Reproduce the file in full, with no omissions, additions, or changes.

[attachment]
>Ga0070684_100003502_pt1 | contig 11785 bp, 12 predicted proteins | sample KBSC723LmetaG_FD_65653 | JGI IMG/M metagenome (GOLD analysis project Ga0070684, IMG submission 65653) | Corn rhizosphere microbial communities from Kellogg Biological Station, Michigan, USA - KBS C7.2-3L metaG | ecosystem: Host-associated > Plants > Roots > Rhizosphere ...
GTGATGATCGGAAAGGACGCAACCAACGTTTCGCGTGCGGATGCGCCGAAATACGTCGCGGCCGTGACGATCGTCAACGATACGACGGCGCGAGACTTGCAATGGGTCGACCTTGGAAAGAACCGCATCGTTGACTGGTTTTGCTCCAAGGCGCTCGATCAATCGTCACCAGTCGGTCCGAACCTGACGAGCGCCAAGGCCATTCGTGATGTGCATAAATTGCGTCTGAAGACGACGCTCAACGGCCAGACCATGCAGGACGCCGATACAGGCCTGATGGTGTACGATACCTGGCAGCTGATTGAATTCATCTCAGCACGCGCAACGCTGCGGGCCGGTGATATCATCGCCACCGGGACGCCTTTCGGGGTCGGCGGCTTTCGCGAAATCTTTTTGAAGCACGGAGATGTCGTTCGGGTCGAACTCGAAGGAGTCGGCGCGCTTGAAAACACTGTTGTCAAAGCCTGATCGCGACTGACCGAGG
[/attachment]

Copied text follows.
>Ga0070684_100003502_pt1 | contig 11785 bp, 12 predicted proteins | sample KBSC723LmetaG_FD_65653 | JGI IMG/M metagenome (GOLD analysis project Ga0070684, IMG submission 65653) | Corn rhizosphere microbial communities from Kellogg Biological Station, Michigan, USA - KBS C7.2-3L metaG | ecosystem: Host-associated > Plants > Roots > Rhizosphere ...
GTGATGATCGGAAAGGACGCAACCAACGTTTCGCGTGCGGATGCGCCGAAATACGTCGCGGCCGTGACGATCGTCAACGATACGACGGCGCGAGACTTGCAATGGGTCGACCTTGGAAAGAACCGCATCGTTGACTGGTTTTGCTCCAAGGCGCTCGATCAATCGTCACCAGTCGGTCCGAACCTGACGAGCGCCAAGGCCATTCGTGATGTGCATAAATTGCGTCTGAAGACGACGCTCAACGGCCAGACCATGCAGGACGCCGATACAGGCCTGATGGTGTACGATACCTGGCAGCTGATTGAATTCATCTCAGCACGCGCAACGCTGCGGGCCGGTGATATCATCGCCACCGGGACGCCTTTCGGGGTCGGCGGCTTTCGCGAAATCTTTTTGAAGCACGGAGATGTCGTTCGGGTCGAACTCGAAGGAGTCGGCGCGCTTGAAAACACTGTTGTCAAAGCCTGATCGCGACTGACCGAGG